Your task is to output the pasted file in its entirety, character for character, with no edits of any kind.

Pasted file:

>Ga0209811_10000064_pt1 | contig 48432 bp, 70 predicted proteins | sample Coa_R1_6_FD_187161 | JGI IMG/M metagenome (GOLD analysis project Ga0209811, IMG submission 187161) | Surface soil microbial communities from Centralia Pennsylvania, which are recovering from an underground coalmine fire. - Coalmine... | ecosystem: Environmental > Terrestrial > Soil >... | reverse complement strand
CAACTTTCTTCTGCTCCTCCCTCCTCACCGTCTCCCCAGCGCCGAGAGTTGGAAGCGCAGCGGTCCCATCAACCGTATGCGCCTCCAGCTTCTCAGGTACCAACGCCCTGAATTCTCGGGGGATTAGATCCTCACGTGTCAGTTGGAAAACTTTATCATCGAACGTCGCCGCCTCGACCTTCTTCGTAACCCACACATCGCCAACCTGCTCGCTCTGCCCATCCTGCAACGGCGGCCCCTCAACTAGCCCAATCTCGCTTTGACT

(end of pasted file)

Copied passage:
>Ga0209811_10000064_pt1 | contig 48432 bp, 70 predicted proteins | sample Coa_R1_6_FD_187161 | JGI IMG/M metagenome (GOLD analysis project Ga0209811, IMG submission 187161) | Surface soil microbial communities from Centralia Pennsylvania, which are recovering from an underground coalmine fire. - Coalmine... | ecosystem: Environmental > Terrestrial > Soil >... | reverse complement strand
CAACTTTCTTCTGCTCCTCCCTCCTCACCGTCTCCCCAGCGCCGAGAGTTGGAAGCGCAGCGGTCCCATCAACCGTATGCGCCTCCAGCTTCTCAGGTACCAACGCCCTGAATTCTCGGGGGATTAGATCCTCACGTGTCAGTTGGAAAACTTTATCATCGAACGTCGCCGCCTCGACCTTCTTCGTAACCCACACATCGCCAACCTGCTCGCTCTGCCCATCCTGCAACGGCGGCCCCTCAACTAGCCCAATCTCGCTTTGACT